Chronic pain is usually defined as a type of pain that persists longer than 12 weeks or, beyond the healing time of a normal injury. It differs to acute pain which is usually caused by tissue damage and alerts us to an injury. Chronic pain may begin with an initial injury or it may be related to illness and is associated with increased sensitivity of the nervous system.
Evidence indicates that exercise is an essential component of managing chronic pain even though that may seem like the last thing you’d want to do! Many people avoid exercise due to the false belief that it will cause a flare up. By maintaining a regular exercise routine, de-conditioning and worsening pain can be prevented.
Types of exercise recommended to manage chronic pain include:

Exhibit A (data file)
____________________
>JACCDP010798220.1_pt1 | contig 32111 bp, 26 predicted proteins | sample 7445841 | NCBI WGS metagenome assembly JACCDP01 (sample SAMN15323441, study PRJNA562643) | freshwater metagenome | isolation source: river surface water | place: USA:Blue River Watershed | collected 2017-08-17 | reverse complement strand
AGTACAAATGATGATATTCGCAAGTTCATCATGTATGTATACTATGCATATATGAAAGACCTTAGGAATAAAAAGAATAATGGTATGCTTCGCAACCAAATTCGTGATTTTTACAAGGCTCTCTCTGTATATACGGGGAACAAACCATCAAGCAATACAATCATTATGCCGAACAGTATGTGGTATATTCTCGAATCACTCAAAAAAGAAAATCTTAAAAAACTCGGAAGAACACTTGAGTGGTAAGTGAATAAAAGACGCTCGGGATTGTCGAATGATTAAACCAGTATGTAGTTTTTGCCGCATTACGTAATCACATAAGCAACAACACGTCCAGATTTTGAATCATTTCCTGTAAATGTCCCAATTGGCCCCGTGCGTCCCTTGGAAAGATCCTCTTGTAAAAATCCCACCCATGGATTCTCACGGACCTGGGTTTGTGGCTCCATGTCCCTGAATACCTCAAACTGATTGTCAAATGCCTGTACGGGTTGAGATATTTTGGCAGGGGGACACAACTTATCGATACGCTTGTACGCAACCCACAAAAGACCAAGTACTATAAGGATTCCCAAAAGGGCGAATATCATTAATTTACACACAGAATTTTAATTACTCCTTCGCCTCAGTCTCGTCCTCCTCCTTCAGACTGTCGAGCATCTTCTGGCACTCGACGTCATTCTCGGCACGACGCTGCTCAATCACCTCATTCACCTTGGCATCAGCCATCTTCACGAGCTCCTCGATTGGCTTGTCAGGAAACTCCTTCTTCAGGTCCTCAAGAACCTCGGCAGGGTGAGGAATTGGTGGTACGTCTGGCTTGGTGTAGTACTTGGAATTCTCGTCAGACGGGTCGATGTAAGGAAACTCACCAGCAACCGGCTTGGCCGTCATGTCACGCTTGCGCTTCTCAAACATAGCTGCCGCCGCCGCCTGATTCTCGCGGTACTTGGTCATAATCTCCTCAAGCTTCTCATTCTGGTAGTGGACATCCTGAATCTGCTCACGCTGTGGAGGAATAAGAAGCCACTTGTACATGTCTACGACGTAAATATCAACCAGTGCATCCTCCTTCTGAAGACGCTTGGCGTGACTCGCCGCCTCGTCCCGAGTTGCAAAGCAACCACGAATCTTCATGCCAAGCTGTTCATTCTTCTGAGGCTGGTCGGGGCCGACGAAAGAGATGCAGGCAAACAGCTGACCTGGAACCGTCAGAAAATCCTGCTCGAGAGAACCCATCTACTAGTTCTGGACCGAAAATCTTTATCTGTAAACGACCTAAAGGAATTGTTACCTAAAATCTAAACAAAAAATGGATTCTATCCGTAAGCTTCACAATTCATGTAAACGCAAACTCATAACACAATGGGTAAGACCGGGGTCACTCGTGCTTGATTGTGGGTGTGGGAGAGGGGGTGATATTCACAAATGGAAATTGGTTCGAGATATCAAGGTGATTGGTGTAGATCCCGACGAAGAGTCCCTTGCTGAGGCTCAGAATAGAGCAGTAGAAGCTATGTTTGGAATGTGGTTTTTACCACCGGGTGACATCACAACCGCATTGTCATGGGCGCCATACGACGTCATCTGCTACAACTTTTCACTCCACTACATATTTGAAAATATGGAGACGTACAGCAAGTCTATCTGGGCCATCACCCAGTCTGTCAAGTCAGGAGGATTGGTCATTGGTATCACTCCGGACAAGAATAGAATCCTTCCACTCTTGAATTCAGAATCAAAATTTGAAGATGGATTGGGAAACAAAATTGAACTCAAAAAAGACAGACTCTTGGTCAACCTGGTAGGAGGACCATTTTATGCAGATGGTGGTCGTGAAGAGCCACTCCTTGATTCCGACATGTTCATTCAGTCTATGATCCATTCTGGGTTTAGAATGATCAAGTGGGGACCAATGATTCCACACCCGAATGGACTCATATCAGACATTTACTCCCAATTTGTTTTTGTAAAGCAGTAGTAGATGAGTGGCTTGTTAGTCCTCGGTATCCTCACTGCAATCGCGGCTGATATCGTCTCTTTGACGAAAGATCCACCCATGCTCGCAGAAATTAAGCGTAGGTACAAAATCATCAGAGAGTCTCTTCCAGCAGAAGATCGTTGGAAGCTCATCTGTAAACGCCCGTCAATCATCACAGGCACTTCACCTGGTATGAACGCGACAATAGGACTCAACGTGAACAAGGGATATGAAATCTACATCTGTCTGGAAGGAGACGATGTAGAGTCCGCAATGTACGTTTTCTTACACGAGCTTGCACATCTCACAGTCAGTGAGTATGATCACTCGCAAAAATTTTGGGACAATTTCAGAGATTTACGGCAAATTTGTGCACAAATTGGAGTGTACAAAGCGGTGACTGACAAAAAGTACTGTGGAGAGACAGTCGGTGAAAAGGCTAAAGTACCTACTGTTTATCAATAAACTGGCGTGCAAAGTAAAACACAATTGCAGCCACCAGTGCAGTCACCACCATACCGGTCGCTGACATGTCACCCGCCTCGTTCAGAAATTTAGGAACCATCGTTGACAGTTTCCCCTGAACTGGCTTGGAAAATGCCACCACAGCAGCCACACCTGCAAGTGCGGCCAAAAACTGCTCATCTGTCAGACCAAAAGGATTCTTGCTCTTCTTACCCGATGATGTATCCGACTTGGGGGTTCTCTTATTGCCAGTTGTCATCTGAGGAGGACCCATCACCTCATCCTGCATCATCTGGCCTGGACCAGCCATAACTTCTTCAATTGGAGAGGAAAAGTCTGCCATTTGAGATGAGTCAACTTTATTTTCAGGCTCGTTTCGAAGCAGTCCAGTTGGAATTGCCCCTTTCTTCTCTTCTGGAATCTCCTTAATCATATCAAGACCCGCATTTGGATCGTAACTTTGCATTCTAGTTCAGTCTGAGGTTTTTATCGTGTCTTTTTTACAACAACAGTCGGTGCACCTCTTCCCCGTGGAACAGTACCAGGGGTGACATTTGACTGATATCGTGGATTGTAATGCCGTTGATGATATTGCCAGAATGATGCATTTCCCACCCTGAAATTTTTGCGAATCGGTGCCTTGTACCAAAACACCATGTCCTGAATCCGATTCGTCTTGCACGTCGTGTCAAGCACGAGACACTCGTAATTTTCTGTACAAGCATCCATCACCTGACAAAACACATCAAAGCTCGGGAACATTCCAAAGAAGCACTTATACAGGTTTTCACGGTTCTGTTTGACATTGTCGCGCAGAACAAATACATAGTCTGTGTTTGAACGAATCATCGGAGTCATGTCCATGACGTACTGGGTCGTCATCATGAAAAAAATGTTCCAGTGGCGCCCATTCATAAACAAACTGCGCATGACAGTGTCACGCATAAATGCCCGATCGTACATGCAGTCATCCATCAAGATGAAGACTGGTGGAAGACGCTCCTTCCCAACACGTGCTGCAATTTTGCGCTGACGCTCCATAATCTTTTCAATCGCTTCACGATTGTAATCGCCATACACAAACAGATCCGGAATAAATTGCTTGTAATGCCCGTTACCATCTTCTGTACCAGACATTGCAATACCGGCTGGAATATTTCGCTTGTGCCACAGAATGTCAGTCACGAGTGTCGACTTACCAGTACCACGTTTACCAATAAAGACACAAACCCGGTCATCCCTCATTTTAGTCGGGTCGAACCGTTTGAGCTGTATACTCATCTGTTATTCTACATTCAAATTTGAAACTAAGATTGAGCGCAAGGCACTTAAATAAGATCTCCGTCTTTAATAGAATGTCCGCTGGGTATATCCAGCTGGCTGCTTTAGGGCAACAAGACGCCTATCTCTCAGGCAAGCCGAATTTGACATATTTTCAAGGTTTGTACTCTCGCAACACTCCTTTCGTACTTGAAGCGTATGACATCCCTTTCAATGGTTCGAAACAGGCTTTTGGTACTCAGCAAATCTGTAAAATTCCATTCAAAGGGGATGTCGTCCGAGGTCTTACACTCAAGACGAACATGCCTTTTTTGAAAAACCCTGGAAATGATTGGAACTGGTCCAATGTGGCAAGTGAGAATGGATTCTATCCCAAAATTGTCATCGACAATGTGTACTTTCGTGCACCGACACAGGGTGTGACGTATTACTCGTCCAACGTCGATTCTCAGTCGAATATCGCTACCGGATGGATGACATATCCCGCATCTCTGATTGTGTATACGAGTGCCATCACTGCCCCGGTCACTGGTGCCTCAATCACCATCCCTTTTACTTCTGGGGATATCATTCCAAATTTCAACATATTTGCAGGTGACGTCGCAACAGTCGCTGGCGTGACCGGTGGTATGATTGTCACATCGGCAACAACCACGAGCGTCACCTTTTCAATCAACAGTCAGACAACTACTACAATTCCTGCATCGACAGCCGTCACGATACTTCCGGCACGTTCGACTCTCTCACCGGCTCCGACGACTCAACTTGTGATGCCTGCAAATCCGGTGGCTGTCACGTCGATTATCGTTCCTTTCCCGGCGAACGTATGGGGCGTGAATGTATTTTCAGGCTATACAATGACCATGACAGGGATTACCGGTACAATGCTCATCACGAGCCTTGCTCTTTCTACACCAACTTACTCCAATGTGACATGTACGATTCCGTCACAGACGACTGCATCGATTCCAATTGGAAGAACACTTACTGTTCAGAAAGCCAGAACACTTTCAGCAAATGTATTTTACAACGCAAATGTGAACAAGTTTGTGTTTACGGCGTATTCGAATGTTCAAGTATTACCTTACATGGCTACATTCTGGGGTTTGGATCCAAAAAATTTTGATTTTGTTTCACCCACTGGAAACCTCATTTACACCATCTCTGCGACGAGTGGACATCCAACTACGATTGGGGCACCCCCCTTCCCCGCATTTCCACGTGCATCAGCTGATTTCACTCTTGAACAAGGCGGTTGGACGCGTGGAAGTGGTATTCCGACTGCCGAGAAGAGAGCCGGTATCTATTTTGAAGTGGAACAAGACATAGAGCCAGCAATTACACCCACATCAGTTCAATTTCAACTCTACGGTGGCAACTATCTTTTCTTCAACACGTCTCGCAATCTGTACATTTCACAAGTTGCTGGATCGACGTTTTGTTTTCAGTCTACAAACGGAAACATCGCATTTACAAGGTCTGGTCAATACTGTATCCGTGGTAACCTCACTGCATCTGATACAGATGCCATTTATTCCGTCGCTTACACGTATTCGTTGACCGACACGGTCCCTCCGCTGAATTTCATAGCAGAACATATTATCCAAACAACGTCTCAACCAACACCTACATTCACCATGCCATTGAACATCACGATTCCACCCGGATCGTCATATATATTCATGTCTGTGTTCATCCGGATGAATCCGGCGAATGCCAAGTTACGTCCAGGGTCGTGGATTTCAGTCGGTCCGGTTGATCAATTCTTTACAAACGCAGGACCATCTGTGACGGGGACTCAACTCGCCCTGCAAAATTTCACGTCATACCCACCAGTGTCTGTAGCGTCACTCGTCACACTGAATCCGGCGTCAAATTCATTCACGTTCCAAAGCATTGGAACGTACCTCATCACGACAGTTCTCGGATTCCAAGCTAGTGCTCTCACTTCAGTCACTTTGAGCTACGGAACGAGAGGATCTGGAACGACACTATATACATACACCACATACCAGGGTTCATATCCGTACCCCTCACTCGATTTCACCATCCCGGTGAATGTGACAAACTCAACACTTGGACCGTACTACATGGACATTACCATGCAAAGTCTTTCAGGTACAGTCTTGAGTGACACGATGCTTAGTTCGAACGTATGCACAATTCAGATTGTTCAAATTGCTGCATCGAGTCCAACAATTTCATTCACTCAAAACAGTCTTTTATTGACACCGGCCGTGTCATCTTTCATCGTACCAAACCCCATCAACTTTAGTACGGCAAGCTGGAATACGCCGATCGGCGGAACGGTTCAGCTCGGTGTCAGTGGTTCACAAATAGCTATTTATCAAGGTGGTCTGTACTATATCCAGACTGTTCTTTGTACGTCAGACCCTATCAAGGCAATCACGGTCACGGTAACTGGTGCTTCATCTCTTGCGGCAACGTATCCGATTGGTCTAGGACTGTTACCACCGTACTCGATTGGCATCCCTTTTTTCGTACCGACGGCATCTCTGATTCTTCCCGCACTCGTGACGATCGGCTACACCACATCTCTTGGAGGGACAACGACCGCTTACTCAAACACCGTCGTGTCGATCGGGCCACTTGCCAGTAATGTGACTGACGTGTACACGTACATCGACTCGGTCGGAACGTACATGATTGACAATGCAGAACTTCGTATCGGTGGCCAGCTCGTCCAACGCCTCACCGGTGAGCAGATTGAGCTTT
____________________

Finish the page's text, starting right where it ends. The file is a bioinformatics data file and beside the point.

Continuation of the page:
To help build strong muscles
Improve joint function/bone density (helps to protect against injury)
Maintaining flexibility and balance (important as we age)
Low impact activities (such as walking, biking, swimming, yoga and Pilates) provide oxygen to your muscles and boost energy levels as well as reducing pain and stiffness.
Stretching and Relaxation
Stretching helps to increase flexibility and loosen stiff muscles. Incorporating stretching into an exercise plan can help to reduce stiffness associated with chronic pain.
We always recommend consulting an exercise professional to help with the management of chronic disease. If you need further help or information, please contact us on 03 9825 2697
Source: chronic pain and exercise http://exerciseright.com.au/chronic-pain-and-exercise/